While the borrower is often the offender, this isn’t always the case. Some brokers and salespeople prey on potential borrowers by employing aggressive and unethical sales tactics. “Baiting the borrower with a promise of a better rate down the line, but more importantly offering terms of approval that are unrealistic is a recipe for disaster. It is perfectly fine for any funder or funder to customize approvals to gain long term business relations, but to purposely or viciously offer unrealistic terms in the future, creates a need for a “Small Business Funding Code of Ethics”. Long term funding relationships are created with trust, transparency, and willingness to meet halfway. With the right Code of Ethics in place, the entire Small Business Funding industry can shine above all other financing,” explains Paul Pitcher, managing Partner at First Down Funding and SharpShooter Funding. Often these borrowers have just taken on funding, probably for less than they had originally wanted, and the prospect of additional funds is quite appealing. The problem is that this often leaves the borrower overstretched, putting all parties at risk.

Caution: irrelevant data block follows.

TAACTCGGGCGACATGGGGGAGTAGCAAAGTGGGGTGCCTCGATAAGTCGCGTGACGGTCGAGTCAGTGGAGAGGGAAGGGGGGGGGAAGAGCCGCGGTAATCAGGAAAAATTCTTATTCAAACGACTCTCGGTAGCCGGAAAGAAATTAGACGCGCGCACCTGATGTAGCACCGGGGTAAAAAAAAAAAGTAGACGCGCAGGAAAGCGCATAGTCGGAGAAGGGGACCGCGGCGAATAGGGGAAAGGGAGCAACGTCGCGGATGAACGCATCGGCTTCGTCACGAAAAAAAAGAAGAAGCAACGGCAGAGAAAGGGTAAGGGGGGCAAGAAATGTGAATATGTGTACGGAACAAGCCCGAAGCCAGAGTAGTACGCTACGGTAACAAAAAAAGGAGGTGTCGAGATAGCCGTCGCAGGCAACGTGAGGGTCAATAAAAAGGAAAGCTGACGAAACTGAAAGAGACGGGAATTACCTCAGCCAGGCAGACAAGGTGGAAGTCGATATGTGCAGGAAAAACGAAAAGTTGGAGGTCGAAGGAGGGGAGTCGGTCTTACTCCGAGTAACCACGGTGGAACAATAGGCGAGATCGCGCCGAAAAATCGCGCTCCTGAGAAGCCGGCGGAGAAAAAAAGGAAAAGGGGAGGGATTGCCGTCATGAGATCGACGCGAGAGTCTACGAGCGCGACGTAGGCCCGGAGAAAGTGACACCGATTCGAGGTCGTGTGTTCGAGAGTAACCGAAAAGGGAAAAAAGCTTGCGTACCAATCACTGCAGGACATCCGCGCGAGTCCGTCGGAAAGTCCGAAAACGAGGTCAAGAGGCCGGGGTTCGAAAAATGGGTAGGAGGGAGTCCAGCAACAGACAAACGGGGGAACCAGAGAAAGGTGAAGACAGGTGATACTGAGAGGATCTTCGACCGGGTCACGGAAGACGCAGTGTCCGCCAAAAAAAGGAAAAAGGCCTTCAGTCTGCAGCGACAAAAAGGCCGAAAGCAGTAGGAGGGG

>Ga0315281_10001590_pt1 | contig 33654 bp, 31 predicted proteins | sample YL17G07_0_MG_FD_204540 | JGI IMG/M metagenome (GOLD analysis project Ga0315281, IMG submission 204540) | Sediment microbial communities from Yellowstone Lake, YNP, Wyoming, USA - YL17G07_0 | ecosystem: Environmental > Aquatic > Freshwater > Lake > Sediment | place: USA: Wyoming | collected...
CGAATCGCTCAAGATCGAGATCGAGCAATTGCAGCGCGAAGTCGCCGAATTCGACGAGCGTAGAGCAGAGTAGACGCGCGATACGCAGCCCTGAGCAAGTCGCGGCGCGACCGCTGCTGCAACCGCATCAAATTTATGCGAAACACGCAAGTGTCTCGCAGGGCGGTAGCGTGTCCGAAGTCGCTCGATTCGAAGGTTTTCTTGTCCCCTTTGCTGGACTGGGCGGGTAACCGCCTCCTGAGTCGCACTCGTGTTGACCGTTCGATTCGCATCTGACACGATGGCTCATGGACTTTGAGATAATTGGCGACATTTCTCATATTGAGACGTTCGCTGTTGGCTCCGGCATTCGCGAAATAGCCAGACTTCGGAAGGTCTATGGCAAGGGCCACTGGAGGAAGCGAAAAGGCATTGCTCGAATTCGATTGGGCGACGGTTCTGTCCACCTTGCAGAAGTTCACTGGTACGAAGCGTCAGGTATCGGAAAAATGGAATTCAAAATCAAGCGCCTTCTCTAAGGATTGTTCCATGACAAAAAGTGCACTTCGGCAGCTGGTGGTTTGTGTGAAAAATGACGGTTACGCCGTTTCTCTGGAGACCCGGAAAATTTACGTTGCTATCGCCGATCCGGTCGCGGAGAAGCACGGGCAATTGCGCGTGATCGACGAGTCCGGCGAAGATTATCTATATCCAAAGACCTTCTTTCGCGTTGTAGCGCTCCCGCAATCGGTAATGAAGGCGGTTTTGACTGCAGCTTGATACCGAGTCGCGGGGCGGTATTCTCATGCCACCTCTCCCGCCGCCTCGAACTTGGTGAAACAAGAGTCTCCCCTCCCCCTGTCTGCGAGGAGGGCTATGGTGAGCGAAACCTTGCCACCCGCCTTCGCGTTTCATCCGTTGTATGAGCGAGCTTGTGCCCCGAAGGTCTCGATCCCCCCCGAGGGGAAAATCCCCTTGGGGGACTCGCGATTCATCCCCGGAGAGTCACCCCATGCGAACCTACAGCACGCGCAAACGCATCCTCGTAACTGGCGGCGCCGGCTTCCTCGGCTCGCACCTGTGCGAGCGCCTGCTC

Understand the risks & signs
Business owners who stack funding are not only affecting the funders they obtain funding from but are putting both their personal and business finances at risk. “Every business owner must analyze their 30, 60, and 90-day cash flow in order to better serve the purpose and total cost of capital for all rounds of funding” explains Pitcher.
Chances are if a funder doesn’t approve a business owner for the full amount they wanted, it’s because their finances can’t handle more and the funder did not want to put the business in a difficult position. After all, it is in the best interest of the funder for the small business to succeed.
In many cases, a business owner could be personally liable for their debt. However, aggressive brokers looking to quickly cash in on funding commissions put funders at risk as well. Therefore, funders need to be wary of both deceptive business owners and funders.